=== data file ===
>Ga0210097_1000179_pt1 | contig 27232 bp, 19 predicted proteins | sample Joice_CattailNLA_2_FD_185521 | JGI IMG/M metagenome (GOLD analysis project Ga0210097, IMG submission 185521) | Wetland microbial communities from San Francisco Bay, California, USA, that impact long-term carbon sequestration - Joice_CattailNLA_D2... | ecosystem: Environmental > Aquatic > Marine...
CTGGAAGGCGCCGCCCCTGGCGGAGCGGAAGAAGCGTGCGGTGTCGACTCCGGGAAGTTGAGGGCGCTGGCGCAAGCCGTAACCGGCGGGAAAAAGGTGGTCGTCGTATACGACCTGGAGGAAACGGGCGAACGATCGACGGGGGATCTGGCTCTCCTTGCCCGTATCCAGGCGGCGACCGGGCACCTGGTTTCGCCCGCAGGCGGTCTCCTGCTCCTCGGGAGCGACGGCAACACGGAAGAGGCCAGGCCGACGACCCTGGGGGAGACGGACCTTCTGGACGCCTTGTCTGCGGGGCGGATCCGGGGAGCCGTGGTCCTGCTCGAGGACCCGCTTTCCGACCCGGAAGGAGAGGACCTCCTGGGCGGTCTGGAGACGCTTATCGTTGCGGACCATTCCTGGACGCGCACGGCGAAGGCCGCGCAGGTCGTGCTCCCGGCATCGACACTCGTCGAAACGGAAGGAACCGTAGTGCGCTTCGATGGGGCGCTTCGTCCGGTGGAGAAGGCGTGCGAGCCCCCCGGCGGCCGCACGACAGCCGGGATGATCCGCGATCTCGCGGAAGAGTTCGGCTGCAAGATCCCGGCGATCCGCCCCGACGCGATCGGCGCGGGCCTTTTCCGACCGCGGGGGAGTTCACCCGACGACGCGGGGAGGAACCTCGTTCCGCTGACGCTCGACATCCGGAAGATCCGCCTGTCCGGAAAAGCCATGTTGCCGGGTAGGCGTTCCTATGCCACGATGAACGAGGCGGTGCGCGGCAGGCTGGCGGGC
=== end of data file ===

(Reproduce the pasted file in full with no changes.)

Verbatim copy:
>Ga0210097_1000179_pt1 | contig 27232 bp, 19 predicted proteins | sample Joice_CattailNLA_2_FD_185521 | JGI IMG/M metagenome (GOLD analysis project Ga0210097, IMG submission 185521) | Wetland microbial communities from San Francisco Bay, California, USA, that impact long-term carbon sequestration - Joice_CattailNLA_D2... | ecosystem: Environmental > Aquatic > Marine...
CTGGAAGGCGCCGCCCCTGGCGGAGCGGAAGAAGCGTGCGGTGTCGACTCCGGGAAGTTGAGGGCGCTGGCGCAAGCCGTAACCGGCGGGAAAAAGGTGGTCGTCGTATACGACCTGGAGGAAACGGGCGAACGATCGACGGGGGATCTGGCTCTCCTTGCCCGTATCCAGGCGGCGACCGGGCACCTGGTTTCGCCCGCAGGCGGTCTCCTGCTCCTCGGGAGCGACGGCAACACGGAAGAGGCCAGGCCGACGACCCTGGGGGAGACGGACCTTCTGGACGCCTTGTCTGCGGGGCGGATCCGGGGAGCCGTGGTCCTGCTCGAGGACCCGCTTTCCGACCCGGAAGGAGAGGACCTCCTGGGCGGTCTGGAGACGCTTATCGTTGCGGACCATTCCTGGACGCGCACGGCGAAGGCCGCGCAGGTCGTGCTCCCGGCATCGACACTCGTCGAAACGGAAGGAACCGTAGTGCGCTTCGATGGGGCGCTTCGTCCGGTGGAGAAGGCGTGCGAGCCCCCCGGCGGCCGCACGACAGCCGGGATGATCCGCGATCTCGCGGAAGAGTTCGGCTGCAAGATCCCGGCGATCCGCCCCGACGCGATCGGCGCGGGCCTTTTCCGACCGCGGGGGAGTTCACCCGACGACGCGGGGAGGAACCTCGTTCCGCTGACGCTCGACATCCGGAAGATCCGCCTGTCCGGAAAAGCCATGTTGCCGGGTAGGCGTTCCTATGCCACGATGAACGAGGCGGTGCGCGGCAGGCTGGCGGGC